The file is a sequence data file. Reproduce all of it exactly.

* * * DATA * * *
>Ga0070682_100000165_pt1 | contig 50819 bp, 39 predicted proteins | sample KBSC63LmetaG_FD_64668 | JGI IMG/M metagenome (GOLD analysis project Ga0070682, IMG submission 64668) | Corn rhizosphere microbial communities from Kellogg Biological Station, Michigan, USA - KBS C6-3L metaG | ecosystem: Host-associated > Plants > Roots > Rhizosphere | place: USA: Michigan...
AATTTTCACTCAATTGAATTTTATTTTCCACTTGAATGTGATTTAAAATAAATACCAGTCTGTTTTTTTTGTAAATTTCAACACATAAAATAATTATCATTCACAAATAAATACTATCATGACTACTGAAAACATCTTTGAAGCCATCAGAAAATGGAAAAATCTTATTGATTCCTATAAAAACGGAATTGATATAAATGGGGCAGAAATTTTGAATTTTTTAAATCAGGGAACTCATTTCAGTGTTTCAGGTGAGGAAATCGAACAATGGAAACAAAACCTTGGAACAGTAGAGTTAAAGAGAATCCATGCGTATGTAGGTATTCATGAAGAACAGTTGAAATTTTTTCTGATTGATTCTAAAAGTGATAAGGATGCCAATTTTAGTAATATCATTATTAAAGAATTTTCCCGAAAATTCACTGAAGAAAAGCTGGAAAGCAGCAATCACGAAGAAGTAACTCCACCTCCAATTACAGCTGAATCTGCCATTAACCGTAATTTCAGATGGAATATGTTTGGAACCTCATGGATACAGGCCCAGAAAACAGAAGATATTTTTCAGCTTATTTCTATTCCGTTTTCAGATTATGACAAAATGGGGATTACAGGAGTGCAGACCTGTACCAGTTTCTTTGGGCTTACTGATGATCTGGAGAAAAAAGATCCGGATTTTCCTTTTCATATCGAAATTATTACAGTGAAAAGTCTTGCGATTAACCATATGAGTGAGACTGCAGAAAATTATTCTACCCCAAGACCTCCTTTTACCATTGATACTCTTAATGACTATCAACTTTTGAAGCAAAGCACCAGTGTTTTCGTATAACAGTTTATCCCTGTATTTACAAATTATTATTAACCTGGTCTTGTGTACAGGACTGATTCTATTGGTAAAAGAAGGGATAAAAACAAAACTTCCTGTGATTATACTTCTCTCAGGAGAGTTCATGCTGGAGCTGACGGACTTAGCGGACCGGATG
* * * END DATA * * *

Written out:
>Ga0070682_100000165_pt1 | contig 50819 bp, 39 predicted proteins | sample KBSC63LmetaG_FD_64668 | JGI IMG/M metagenome (GOLD analysis project Ga0070682, IMG submission 64668) | Corn rhizosphere microbial communities from Kellogg Biological Station, Michigan, USA - KBS C6-3L metaG | ecosystem: Host-associated > Plants > Roots > Rhizosphere | place: USA: Michigan...
AATTTTCACTCAATTGAATTTTATTTTCCACTTGAATGTGATTTAAAATAAATACCAGTCTGTTTTTTTTGTAAATTTCAACACATAAAATAATTATCATTCACAAATAAATACTATCATGACTACTGAAAACATCTTTGAAGCCATCAGAAAATGGAAAAATCTTATTGATTCCTATAAAAACGGAATTGATATAAATGGGGCAGAAATTTTGAATTTTTTAAATCAGGGAACTCATTTCAGTGTTTCAGGTGAGGAAATCGAACAATGGAAACAAAACCTTGGAACAGTAGAGTTAAAGAGAATCCATGCGTATGTAGGTATTCATGAAGAACAGTTGAAATTTTTTCTGATTGATTCTAAAAGTGATAAGGATGCCAATTTTAGTAATATCATTATTAAAGAATTTTCCCGAAAATTCACTGAAGAAAAGCTGGAAAGCAGCAATCACGAAGAAGTAACTCCACCTCCAATTACAGCTGAATCTGCCATTAACCGTAATTTCAGATGGAATATGTTTGGAACCTCATGGATACAGGCCCAGAAAACAGAAGATATTTTTCAGCTTATTTCTATTCCGTTTTCAGATTATGACAAAATGGGGATTACAGGAGTGCAGACCTGTACCAGTTTCTTTGGGCTTACTGATGATCTGGAGAAAAAAGATCCGGATTTTCCTTTTCATATCGAAATTATTACAGTGAAAAGTCTTGCGATTAACCATATGAGTGAGACTGCAGAAAATTATTCTACCCCAAGACCTCCTTTTACCATTGATACTCTTAATGACTATCAACTTTTGAAGCAAAGCACCAGTGTTTTCGTATAACAGTTTATCCCTGTATTTACAAATTATTATTAACCTGGTCTTGTGTACAGGACTGATTCTATTGGTAAAAGAAGGGATAAAAACAAAACTTCCTGTGATTATACTTCTCTCAGGAGAGTTCATGCTGGAGCTGACGGACTTAGCGGACCGGATG